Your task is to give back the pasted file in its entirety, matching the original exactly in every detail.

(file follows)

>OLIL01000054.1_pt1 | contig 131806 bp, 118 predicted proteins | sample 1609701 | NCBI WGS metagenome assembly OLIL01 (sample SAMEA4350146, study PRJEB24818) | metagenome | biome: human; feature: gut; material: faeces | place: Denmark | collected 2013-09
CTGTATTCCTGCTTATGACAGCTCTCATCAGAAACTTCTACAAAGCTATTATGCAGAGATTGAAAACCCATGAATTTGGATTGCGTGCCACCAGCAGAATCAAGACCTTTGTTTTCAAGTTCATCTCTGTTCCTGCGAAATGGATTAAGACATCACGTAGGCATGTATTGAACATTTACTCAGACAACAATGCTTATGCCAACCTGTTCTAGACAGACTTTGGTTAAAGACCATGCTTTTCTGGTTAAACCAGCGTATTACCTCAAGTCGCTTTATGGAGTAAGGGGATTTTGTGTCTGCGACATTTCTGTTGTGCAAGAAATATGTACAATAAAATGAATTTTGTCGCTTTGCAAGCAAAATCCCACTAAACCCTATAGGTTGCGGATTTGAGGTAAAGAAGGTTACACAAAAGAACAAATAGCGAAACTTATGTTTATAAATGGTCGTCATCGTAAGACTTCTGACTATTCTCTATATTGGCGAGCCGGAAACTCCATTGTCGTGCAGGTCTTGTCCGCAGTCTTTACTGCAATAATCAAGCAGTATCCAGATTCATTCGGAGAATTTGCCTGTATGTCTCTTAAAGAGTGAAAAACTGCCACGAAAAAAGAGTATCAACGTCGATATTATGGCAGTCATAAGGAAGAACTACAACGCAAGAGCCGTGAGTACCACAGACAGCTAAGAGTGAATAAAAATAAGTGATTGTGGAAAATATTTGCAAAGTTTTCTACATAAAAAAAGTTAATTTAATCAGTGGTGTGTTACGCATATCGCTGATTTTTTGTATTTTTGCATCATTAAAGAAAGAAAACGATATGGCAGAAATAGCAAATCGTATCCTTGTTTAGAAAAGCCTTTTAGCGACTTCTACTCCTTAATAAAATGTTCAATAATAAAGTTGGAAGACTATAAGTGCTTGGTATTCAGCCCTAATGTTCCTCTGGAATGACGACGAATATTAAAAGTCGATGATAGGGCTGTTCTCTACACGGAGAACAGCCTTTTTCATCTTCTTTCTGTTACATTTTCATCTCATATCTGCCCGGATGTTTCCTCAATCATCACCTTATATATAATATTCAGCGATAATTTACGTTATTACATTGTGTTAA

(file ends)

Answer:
>OLIL01000054.1_pt1 | contig 131806 bp, 118 predicted proteins | sample 1609701 | NCBI WGS metagenome assembly OLIL01 (sample SAMEA4350146, study PRJEB24818) | metagenome | biome: human; feature: gut; material: faeces | place: Denmark | collected 2013-09
CTGTATTCCTGCTTATGACAGCTCTCATCAGAAACTTCTACAAAGCTATTATGCAGAGATTGAAAACCCATGAATTTGGATTGCGTGCCACCAGCAGAATCAAGACCTTTGTTTTCAAGTTCATCTCTGTTCCTGCGAAATGGATTAAGACATCACGTAGGCATGTATTGAACATTTACTCAGACAACAATGCTTATGCCAACCTGTTCTAGACAGACTTTGGTTAAAGACCATGCTTTTCTGGTTAAACCAGCGTATTACCTCAAGTCGCTTTATGGAGTAAGGGGATTTTGTGTCTGCGACATTTCTGTTGTGCAAGAAATATGTACAATAAAATGAATTTTGTCGCTTTGCAAGCAAAATCCCACTAAACCCTATAGGTTGCGGATTTGAGGTAAAGAAGGTTACACAAAAGAACAAATAGCGAAACTTATGTTTATAAATGGTCGTCATCGTAAGACTTCTGACTATTCTCTATATTGGCGAGCCGGAAACTCCATTGTCGTGCAGGTCTTGTCCGCAGTCTTTACTGCAATAATCAAGCAGTATCCAGATTCATTCGGAGAATTTGCCTGTATGTCTCTTAAAGAGTGAAAAACTGCCACGAAAAAAGAGTATCAACGTCGATATTATGGCAGTCATAAGGAAGAACTACAACGCAAGAGCCGTGAGTACCACAGACAGCTAAGAGTGAATAAAAATAAGTGATTGTGGAAAATATTTGCAAAGTTTTCTACATAAAAAAAGTTAATTTAATCAGTGGTGTGTTACGCATATCGCTGATTTTTTGTATTTTTGCATCATTAAAGAAAGAAAACGATATGGCAGAAATAGCAAATCGTATCCTTGTTTAGAAAAGCCTTTTAGCGACTTCTACTCCTTAATAAAATGTTCAATAATAAAGTTGGAAGACTATAAGTGCTTGGTATTCAGCCCTAATGTTCCTCTGGAATGACGACGAATATTAAAAGTCGATGATAGGGCTGTTCTCTACACGGAGAACAGCCTTTTTCATCTTCTTTCTGTTACATTTTCATCTCATATCTGCCCGGATGTTTCCTCAATCATCACCTTATATATAATATTCAGCGATAATTTACGTTATTACATTGTGTTAA